Standard for Access Control (UL 294)
Few specifications are seen more commonly in access control than UL 294. However, aside from seeing it in print, very few understand what it means. In this note, we break apart and define this spec, describing why it is a vital part of many Access RFPs.
A Standard Defined
The scope of UL 294 [link no longer available] covers three aspects of Access Control systems:
- Construction (Installation)
Essentially, the heart of UL 294 is a safety standard, where testing proves that system components can be assembled and operate reliably without hazard. In the case of access control, this is a step beyond just validating devices will not catch fire or spark - it attests that the system will not harm the safety or impede egress of those using the system.
In practical terms, this means doors will not accidentally stay locked and keep people in harm's way even during a malfunction. The UL standard subjects each labeled device to a range of testing designed to show the equipment meet relevant code expectations from:
- NEC (NFPA 99): Requirements that each component will not create a hazard either during (recommended) install or use (Sparking, Grounding)
- NFPA 72: Fire Code compliance, assures that controllers include interfaces with fire alarm/suppression systems
- NFPA 101: System devices
A UL 294 mark is a 'extra step' the vendor has taken to 'prove' their equipment is safe, and it stands as a 'mark of assurance' when included in buying specifications that dubious equipment will not be purchased.
While Underwriter's Laboratories offer a range of 'UL Symbols' that can be interpreted to signify different standards. In the case of UL 294, the mark looks like this:
The UL 'Security Mark' applies only to products such as intrusion detectors, burglar alarms, access control, safes, and vaults.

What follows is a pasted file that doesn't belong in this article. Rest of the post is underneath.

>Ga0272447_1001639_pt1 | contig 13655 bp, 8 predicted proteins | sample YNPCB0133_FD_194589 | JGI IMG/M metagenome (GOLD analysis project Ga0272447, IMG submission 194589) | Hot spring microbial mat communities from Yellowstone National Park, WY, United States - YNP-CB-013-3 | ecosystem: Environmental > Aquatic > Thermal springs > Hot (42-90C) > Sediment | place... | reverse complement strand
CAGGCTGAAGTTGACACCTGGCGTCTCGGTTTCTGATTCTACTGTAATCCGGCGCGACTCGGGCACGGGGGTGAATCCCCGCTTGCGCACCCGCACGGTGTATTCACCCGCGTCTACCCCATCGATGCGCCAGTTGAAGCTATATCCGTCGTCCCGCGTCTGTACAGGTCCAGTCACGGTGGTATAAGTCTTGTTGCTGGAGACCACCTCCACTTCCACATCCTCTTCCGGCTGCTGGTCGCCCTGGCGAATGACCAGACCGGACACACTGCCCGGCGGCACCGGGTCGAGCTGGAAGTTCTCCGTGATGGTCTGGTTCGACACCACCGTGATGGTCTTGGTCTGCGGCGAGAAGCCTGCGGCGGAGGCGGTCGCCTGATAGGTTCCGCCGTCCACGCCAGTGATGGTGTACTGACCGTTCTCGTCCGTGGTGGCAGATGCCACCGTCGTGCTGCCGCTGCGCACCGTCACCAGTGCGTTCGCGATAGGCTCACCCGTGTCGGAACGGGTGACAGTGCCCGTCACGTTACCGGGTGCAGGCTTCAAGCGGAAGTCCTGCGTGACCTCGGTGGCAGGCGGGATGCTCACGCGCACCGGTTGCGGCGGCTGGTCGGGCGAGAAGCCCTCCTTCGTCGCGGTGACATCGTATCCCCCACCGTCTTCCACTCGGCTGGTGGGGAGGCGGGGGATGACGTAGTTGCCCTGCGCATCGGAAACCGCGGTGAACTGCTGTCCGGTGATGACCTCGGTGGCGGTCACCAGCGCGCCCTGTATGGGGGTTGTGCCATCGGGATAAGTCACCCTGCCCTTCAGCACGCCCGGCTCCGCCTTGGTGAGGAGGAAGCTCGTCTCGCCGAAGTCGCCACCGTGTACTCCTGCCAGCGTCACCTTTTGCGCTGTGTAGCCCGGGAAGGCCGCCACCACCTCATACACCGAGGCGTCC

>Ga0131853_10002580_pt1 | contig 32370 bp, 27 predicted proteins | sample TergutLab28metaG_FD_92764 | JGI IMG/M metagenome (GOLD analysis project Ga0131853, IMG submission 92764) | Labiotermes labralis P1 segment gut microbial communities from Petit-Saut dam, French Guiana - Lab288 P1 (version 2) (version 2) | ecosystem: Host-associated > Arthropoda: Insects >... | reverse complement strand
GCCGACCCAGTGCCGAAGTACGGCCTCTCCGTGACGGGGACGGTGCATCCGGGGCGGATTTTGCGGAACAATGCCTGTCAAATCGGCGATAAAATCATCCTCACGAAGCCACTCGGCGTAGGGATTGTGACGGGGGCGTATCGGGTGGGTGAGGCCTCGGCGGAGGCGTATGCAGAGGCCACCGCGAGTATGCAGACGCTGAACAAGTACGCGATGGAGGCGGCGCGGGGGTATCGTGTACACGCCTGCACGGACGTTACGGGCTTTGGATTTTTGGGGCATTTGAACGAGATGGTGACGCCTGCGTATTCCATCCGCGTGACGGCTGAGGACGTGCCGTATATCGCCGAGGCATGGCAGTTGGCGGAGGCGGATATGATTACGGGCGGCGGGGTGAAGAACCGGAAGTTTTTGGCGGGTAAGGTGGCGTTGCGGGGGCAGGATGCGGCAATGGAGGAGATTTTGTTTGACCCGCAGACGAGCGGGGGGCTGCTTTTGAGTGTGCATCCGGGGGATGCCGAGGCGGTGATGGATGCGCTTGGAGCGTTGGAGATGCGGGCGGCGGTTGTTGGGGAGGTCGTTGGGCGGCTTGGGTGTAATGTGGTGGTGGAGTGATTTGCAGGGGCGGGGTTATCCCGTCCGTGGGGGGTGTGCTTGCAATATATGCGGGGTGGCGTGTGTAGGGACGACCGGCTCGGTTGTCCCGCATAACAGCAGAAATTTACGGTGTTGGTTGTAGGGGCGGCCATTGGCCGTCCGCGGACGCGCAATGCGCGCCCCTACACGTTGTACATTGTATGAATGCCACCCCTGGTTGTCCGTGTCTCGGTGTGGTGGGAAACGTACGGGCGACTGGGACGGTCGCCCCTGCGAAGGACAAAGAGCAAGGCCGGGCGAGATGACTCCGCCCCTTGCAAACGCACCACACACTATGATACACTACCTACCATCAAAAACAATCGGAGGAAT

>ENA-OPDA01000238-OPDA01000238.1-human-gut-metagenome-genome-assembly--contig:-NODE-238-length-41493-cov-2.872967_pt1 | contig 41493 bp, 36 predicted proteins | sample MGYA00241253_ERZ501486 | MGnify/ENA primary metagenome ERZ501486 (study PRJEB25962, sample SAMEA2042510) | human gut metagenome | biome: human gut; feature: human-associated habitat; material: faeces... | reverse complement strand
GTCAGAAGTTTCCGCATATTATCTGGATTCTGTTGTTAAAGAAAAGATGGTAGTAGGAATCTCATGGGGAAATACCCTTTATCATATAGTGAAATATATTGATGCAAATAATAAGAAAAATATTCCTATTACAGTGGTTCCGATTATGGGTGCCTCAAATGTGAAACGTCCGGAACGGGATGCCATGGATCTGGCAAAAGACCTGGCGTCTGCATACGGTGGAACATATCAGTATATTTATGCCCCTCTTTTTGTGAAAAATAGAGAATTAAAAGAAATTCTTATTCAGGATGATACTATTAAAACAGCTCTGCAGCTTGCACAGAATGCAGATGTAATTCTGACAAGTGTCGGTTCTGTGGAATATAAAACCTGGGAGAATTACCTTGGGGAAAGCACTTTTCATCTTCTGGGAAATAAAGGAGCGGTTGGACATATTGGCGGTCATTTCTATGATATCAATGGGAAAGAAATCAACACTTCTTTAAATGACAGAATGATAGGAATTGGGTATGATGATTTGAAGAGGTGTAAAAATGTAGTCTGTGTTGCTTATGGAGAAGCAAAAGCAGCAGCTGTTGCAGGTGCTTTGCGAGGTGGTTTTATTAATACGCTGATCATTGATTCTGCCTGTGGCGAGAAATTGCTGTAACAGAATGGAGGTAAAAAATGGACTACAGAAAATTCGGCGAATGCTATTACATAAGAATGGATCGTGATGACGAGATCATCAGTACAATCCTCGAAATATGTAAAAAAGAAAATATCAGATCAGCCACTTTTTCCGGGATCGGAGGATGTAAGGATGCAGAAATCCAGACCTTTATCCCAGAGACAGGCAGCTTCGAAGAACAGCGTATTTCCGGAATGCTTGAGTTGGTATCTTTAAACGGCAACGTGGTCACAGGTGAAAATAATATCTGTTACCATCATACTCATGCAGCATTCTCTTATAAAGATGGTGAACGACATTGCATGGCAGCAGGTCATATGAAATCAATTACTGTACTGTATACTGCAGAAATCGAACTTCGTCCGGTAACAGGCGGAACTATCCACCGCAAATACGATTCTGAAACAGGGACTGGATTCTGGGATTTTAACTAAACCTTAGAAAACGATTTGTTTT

UL 294 includes several tests that evaluate how well devices withstand damaging environments. Devices are subjected to atypical electrical, environmental, and brute force situations, including:
- Variable Voltage
- Variable Ambients (Environment)
- Endurance (Ruggedness)
- Standby Power (Battery backup)
- Physical Attack Toughness
Tests are performed individually and are not 'layered' or 'stacked' simultaneously as might occur in the field. The exact methodology for each test depends on the device being tested, but the resulting grade is given in four levels of security performance with Level I (lowest level security equipment) to Level IV (highest level security equipment).
However, not all parts and features of an Access platform fall under the scope of UL 294. Two areas excluded from the scope include:
- Headend Server/Database: The scope reads "The accuracy of logged data is not evaluated by this standard", and also "This standard does not apply to supplementary computer equipment that is not necessary for operation of the access control system..."
- Intrusion Detection: Again, the scope details "Where an access control equipment and/or system incorporates the features and functions of a burglar alarm control unit, the requirements of the Standard for Proprietary Burglar Alarm Units and Systems, UL 1076, shall also apply"
This is important to note when careless specs are written that "All Access Equipment shall be UL 294 Certified", because this is inherently not possible. There will be major functional aspects outside the scope of the standard.
Large System Adoption
Especially for larger systems, UL 294 is common, including devices from: Mercury Security [link no longer available], C*Cure, S2 [link no longer available], Maxxess [link no longer available], Sargent [link no longer available], etc.
However, certification is done on a component basis, and there may be gaps in a brand's portfolio. If UL 294 compliance is required in a system, every hardware component must be checked for conformity, as there is no 'system' certification.
Systems and platform intended for smaller deployments (<100 doors) typically forego the certification, because it simply is not a purchasing driver for many non-enterprise customers.
Regardless of the 'safety' overtures, like UL certification for surveillance equipment, 294 is primarily used to exclude non-compliant systems from specifications. UL 294 evaluation is not mandatory for Access Equipment, and many vendors forego the cost of certification especially when their offerings are not well suited for larger government, institutional, and hospital verticals where 294 is commonly cited.
Likewise, while the mark's testing 'proves' that devices are safe, the onus remains on the field technician to install them in the correct fashion to indeed live up to the certification.